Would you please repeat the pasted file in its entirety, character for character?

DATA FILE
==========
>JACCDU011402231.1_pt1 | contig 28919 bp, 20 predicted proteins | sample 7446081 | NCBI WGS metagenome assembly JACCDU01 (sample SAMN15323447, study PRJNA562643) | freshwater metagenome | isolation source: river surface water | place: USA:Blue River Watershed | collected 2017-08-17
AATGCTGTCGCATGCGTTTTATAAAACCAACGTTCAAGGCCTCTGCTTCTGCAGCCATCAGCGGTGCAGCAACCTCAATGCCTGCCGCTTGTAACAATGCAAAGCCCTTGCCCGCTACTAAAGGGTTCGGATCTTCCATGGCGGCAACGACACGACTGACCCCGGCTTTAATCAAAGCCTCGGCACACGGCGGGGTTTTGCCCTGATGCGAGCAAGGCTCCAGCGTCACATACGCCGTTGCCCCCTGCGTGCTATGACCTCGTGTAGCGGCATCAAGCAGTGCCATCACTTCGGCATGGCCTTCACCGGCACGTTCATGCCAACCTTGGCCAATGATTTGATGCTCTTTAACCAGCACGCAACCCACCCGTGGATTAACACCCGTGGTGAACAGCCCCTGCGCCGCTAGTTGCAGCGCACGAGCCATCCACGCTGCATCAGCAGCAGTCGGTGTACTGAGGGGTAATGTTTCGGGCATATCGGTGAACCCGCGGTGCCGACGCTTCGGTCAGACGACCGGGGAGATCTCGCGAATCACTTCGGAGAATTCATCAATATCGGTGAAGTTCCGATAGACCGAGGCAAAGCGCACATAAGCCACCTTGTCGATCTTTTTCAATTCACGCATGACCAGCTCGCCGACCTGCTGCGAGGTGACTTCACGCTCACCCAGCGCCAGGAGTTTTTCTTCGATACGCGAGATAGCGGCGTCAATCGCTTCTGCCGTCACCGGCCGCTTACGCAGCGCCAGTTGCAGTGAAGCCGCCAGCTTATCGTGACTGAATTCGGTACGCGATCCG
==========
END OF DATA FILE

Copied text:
>JACCDU011402231.1_pt1 | contig 28919 bp, 20 predicted proteins | sample 7446081 | NCBI WGS metagenome assembly JACCDU01 (sample SAMN15323447, study PRJNA562643) | freshwater metagenome | isolation source: river surface water | place: USA:Blue River Watershed | collected 2017-08-17
AATGCTGTCGCATGCGTTTTATAAAACCAACGTTCAAGGCCTCTGCTTCTGCAGCCATCAGCGGTGCAGCAACCTCAATGCCTGCCGCTTGTAACAATGCAAAGCCCTTGCCCGCTACTAAAGGGTTCGGATCTTCCATGGCGGCAACGACACGACTGACCCCGGCTTTAATCAAAGCCTCGGCACACGGCGGGGTTTTGCCCTGATGCGAGCAAGGCTCCAGCGTCACATACGCCGTTGCCCCCTGCGTGCTATGACCTCGTGTAGCGGCATCAAGCAGTGCCATCACTTCGGCATGGCCTTCACCGGCACGTTCATGCCAACCTTGGCCAATGATTTGATGCTCTTTAACCAGCACGCAACCCACCCGTGGATTAACACCCGTGGTGAACAGCCCCTGCGCCGCTAGTTGCAGCGCACGAGCCATCCACGCTGCATCAGCAGCAGTCGGTGTACTGAGGGGTAATGTTTCGGGCATATCGGTGAACCCGCGGTGCCGACGCTTCGGTCAGACGACCGGGGAGATCTCGCGAATCACTTCGGAGAATTCATCAATATCGGTGAAGTTCCGATAGACCGAGGCAAAGCGCACATAAGCCACCTTGTCGATCTTTTTCAATTCACGCATGACCAGCTCGCCGACCTGCTGCGAGGTGACTTCACGCTCACCCAGCGCCAGGAGTTTTTCTTCGATACGCGAGATAGCGGCGTCAATCGCTTCTGCCGTCACCGGCCGCTTACGCAGCGCCAGTTGCAGTGAAGCCGCCAGCTTATCGTGACTGAATTCGGTACGCGATCCG